For all the areas you want to recede, you will use a matte color.  Do not use pearly or frosty cosmetics for shading, because they attract light, and you’ll be using your contouring colors on the specific areas you want to appear to be shadowed. Once again, there’s a wide range of colors that can be used for shading, depending on skin tone.  Pick out colors that are about two  shades darker than your own complexion.  Darker skinned gals can use anything from a matte medium brown to chocolate brown; olive-skinned dancers should use a taupe or dark beige, and a slightly rosy brown or even a brick tone will work well for those with fair skin.

  Use the same size brush (or a slightly smaller one) than the one you used for highlighting to dust on a darker contouring shade to the places you want to recede. The shadowed areas will usually be just under the places you’ve highlighted, such as underneath the natural cheekbones, and under the jawline, from ear to ear. When working on the jawline, make sure to dust the contour shade all the way from the center of the neck to past your earlobes, and all the way to the bottom part of the tip of your chin.   To make a wide nose appear narrower, apply a thin line of the shading tone up each side of the bridge, blended well. To make a long nose appear shorter, dust some of the contour shade under the tip of your nose, again blended thoroughly.   With a clean dome brush, make sure you buff out and blend the shadowy parts- because you want to look like a chiseled goddess, not a trashy 1980’s Mall Rat!

 If you want to make your lips look fuller, you can contour  them, too. This time, you’ll be using your lipstick and lip pencils. To give the illusion of a pouty lip, use a darker lipstick on the top lip, and fill in the lower lip with  a color in the same family, but one or two shades lighter.  If you want your lips to look lush and bee-stung,  start out by lining them with a flesh tone or white  pencil.  This will bring out your natural lip-line and make it look more pronounced and prominent. Next, use  just one  shade for the top and bottom lips- a true red with blue undertones works best  and has the added bonus of  making your teeth look whiter, too. After you’ve applied the color, blot it, apply a second coat, and  take a finger full of frosty white, light pink or gold powder and smudge it into the  center of the lower lip. Bingo- better than having “work” done and your lipstick will stay put through your performance without smudging!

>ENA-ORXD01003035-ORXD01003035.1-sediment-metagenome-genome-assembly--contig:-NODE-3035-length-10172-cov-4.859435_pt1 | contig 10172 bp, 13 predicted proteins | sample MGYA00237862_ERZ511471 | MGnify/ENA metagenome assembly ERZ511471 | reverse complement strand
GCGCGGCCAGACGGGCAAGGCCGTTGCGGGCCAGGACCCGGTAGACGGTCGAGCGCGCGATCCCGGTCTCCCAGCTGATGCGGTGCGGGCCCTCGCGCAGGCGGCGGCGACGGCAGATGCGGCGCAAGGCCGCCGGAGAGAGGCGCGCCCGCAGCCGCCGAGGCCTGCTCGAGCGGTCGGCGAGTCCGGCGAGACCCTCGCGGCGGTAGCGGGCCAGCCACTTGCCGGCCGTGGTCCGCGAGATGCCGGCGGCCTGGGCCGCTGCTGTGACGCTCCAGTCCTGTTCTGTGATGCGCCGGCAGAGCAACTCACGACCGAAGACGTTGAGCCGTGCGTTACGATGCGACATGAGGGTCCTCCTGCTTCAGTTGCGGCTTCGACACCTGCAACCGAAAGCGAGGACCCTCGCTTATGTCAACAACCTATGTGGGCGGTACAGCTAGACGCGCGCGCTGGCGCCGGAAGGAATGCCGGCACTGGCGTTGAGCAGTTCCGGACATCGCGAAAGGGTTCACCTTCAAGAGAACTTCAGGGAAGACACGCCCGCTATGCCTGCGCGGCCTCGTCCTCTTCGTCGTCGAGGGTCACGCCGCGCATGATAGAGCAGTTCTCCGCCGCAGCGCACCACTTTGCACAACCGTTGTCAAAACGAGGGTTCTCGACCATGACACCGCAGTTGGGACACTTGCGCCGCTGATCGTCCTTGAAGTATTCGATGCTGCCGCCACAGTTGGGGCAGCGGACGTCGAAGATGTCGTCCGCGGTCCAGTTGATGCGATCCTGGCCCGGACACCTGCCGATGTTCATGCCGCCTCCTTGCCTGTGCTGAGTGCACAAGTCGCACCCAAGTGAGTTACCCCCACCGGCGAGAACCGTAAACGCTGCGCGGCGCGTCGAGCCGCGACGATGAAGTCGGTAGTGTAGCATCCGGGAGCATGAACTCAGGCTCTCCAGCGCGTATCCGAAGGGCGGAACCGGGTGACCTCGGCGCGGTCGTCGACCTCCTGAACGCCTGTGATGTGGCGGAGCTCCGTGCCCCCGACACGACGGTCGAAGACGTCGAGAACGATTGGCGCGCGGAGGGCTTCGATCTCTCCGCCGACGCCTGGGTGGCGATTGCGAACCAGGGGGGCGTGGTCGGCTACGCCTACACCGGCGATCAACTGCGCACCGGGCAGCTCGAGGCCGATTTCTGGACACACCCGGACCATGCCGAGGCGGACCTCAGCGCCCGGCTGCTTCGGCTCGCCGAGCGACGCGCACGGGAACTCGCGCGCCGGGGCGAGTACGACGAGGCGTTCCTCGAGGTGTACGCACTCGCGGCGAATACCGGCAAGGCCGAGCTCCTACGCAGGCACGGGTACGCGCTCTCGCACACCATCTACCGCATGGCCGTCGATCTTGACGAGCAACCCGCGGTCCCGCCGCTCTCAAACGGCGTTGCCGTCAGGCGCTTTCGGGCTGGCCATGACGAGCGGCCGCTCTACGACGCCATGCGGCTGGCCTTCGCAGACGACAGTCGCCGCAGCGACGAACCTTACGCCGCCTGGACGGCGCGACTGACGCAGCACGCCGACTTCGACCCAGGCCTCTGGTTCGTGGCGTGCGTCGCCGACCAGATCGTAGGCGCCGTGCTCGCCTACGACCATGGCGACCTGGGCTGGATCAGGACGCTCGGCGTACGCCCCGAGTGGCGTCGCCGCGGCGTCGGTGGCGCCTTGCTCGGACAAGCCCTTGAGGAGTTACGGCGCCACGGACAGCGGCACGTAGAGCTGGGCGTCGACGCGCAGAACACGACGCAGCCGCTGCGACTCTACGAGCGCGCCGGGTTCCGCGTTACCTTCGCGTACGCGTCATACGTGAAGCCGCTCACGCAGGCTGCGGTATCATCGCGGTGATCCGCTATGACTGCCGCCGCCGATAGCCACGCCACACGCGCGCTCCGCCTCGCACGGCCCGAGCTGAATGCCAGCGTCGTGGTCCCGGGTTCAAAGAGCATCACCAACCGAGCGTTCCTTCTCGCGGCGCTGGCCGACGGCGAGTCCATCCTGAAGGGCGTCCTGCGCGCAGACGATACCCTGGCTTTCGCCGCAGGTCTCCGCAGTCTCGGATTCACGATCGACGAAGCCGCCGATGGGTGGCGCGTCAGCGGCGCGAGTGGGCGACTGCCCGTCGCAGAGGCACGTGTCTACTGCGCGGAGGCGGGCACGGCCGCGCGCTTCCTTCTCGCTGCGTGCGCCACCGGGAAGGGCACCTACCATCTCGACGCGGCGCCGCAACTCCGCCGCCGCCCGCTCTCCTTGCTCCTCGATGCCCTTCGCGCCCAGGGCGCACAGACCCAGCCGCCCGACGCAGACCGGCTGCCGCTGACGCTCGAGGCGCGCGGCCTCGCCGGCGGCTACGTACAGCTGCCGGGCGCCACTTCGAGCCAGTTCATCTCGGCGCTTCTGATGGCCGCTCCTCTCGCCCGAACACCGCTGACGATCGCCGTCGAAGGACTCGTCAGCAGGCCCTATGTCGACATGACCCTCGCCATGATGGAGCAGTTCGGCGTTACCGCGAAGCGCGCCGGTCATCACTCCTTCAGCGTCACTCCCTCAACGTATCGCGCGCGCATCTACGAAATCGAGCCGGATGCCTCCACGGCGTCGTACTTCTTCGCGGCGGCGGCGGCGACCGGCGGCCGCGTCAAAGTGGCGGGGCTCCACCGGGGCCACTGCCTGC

These same face contouring techniques can be used to highlight your body, especially when wearing costumes that show a lot of skin, to accentuate your muscles and curves. It’s a pretty simple process: whatever body part is lighter will stand out, and those that are darker will recede.

With a full, fluffy brush, apply a thin-ish stripe of pearly white, pinkish bronze or golden highlighting powder down the center of the arms and legs to make them look longer. While you’re at it, dust some of the same powder around the curves of your shoulders, and lightly across the tops of the breasts to make them appear fuller and more prominent. Drawing a soft, smudged line in the center of your cleavage will accentuate it and make it seem deeper. Make sure the actual line isn’t visible- blend it very well- you can even dust on a coat of translucent powder over the highlighter and contour colors instead of blending it. Since your arms, legs and torso are much larger areas than your face, you don’t need to be quite as careful with the blending.

 Play around and experiment with these applications, and with the colors you use, then snap a selfie or two to see what looks best on you.  With a little practice, you’ll get these looks down to a science!


 For even more make up tips, purchase my instructional  how-to stage make up DVD  “Bombshell: Dramatic Looks For The Stage, Photos and Glamorous Occasions or  “The Belly Dance Handbook here:

 Bombshell: Dramatic Makeup For The Stage, Photos And Glamorous Ocsaisions,  instructional stage makeup DVD
Photo by Dusti Cunningham

 August 1, 2016 I'm teaching a 1970's retro stage makeup look as part of  the "LA Legends Of Belly Dance" intensive. Info here:

Come say hi to me on the Inter-Webs!